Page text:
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With warmer weather, the ice is degrading and it is becoming unsafe to be on the lake.   The National Park Service plans to close the Apostle Island ice caves to the public by 12:01 am on Monday, March 17.

 

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With special thanks to my son Sevrin for the photos!

For more responses to the Weekly Photo Challenge: Inside, click here.


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International Women’s Day 2014

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I have a complicated relationship with International Women’s Day (IWD).  On the one hand, it vexes me greatly that we have only one day a year – designated by the United Nations General Assembly in 1977 as March 8 – to celebrate the many contributions of women around the world.  On the other hand, we still need to focus attention on the fact that women, who make up half of the world’s population, still face almost incomprehensible inequality in societies throughout the world.  Not just inequality, but inexcusable pain and violence.

One in three women in the world still experience violence (including rape and marital rape, spousal abuse, and child abuse) in their lifetime.  The numbers are closer to one in four in the West – numbers that are still shockingly high.

Even before birth, preference for male children leads to feticide and infanticide in many parts of the world. Millions of girls and women around the world face obstacles to education, access to health, freedom of choice in marriage and divorce, land ownership and political participation. Even in the West, women continue to face inequality, including professional obstacles.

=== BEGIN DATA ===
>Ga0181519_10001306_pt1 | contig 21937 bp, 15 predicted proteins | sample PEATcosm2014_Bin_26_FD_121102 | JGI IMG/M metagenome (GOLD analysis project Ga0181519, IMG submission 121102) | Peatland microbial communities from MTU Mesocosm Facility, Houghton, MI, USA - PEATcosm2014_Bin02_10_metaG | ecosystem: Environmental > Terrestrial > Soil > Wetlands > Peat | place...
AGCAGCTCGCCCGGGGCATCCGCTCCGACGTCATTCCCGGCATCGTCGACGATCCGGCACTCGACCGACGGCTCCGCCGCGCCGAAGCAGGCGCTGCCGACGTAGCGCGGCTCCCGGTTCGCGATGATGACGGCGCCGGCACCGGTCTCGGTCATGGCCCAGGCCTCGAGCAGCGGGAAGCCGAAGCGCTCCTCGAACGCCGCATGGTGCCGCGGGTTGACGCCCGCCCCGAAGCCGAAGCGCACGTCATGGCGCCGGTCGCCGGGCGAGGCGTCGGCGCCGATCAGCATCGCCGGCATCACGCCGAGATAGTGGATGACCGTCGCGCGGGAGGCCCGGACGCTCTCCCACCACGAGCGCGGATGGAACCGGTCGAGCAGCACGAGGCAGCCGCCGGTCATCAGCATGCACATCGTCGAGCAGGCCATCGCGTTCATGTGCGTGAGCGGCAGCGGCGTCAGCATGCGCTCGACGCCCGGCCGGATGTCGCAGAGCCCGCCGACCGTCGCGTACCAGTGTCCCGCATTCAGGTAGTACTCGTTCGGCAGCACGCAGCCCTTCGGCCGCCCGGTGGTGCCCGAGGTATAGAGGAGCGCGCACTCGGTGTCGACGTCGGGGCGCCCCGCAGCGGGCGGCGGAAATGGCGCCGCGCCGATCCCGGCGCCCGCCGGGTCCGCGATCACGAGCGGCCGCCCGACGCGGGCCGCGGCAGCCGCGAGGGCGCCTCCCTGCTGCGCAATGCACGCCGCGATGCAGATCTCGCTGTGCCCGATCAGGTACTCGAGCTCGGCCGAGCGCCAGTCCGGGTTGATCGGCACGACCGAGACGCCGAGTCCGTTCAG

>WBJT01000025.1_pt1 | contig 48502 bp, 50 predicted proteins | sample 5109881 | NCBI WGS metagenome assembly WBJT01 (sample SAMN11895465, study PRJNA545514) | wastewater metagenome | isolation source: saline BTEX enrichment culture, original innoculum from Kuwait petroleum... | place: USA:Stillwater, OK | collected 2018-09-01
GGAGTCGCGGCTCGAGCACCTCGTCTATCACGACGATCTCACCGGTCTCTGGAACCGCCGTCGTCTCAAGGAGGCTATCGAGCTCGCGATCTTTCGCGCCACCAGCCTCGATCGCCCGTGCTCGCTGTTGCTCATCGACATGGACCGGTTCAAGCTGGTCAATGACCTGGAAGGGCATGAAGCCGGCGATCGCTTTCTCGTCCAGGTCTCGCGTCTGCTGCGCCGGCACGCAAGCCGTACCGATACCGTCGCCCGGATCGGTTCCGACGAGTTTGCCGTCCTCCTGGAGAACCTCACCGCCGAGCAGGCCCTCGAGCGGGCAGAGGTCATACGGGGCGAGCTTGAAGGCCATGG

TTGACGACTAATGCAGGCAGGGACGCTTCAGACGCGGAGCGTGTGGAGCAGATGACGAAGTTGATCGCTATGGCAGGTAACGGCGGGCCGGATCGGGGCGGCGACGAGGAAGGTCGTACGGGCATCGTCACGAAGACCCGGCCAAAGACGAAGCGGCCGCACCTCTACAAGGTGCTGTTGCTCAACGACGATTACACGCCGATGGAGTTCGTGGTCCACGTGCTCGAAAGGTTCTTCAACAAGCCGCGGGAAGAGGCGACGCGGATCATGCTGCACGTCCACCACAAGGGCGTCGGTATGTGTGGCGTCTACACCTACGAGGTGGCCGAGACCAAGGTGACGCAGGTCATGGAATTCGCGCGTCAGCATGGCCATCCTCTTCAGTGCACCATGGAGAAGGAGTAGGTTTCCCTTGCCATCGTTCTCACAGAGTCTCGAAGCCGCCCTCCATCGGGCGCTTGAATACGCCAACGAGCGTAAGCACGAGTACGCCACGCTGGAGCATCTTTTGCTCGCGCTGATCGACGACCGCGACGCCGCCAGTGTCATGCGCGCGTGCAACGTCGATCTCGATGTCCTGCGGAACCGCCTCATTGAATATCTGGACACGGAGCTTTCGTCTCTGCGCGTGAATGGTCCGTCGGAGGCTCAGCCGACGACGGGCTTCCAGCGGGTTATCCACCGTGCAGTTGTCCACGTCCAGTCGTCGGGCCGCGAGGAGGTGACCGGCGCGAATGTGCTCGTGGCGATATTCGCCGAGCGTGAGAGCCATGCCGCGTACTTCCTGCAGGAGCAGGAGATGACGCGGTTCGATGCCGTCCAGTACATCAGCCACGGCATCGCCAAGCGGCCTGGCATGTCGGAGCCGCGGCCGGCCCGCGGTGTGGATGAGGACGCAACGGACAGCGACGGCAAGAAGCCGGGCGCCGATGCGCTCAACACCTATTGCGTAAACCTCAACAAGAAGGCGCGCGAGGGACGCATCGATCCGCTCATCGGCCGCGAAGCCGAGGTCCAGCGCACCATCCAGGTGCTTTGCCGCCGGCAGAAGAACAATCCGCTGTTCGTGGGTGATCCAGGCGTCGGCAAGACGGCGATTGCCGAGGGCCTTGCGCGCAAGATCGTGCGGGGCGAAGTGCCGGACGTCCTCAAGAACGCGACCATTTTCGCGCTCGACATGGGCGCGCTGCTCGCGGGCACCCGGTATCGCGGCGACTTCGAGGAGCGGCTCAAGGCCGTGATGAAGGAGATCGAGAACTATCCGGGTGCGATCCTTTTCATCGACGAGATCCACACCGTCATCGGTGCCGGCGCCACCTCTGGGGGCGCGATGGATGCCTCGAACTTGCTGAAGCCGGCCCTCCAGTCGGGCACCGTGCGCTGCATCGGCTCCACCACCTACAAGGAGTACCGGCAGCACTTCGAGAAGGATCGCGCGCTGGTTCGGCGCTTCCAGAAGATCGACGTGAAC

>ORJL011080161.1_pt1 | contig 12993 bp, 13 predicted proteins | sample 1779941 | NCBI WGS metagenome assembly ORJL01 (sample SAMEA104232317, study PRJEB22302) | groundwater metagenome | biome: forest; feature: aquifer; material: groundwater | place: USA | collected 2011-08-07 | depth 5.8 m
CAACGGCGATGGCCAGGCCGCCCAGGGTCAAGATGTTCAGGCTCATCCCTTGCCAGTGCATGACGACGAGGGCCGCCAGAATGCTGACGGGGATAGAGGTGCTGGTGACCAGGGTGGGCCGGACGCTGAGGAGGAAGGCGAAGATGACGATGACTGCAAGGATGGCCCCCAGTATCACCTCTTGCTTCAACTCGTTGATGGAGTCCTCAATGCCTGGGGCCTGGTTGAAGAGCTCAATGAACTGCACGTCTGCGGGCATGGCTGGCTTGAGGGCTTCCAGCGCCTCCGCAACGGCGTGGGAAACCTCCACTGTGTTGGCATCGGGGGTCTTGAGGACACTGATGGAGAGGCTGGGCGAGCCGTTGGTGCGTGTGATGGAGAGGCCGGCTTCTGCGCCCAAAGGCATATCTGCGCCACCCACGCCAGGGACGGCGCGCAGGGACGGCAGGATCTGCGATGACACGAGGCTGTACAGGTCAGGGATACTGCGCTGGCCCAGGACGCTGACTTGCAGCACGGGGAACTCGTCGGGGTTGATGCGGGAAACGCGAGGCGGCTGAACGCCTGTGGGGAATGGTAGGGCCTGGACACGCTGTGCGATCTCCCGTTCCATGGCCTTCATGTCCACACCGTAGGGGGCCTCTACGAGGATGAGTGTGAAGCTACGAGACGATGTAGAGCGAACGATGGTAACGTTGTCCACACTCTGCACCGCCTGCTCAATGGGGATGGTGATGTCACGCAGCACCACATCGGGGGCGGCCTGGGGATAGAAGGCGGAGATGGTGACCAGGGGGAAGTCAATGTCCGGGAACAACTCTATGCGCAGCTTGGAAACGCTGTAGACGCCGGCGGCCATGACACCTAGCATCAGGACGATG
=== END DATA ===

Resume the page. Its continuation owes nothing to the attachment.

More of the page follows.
The UN theme for IWD 2014 is “equality for women is progress for all”.  And there is no question that that statement is true.  As UN Secretary-General Ban Ki-moon said in a statement for IWD 2014:

“Countries with more gender equality have better economic growth. Companies with more women leaders perform better. Peace agreements that include women are more durable. Parliaments with more women enact more legislation on key social issues such as health, education, anti-discrimination and child support. The evidence is clear: equality for women means progress for all.”

IWD means different things to different people around the world.  For some, it is a day to celebrate the strength of personal relationships with mothers, grandmothers, daughters and friends.  Some choose to celebrate the overall contributions of women; in 2014, I noticed a particular interest in celebrating the “bad ass” women in our collective history (which I do applaud).  For others, it is the opportunity to highlight all that still remains to be done.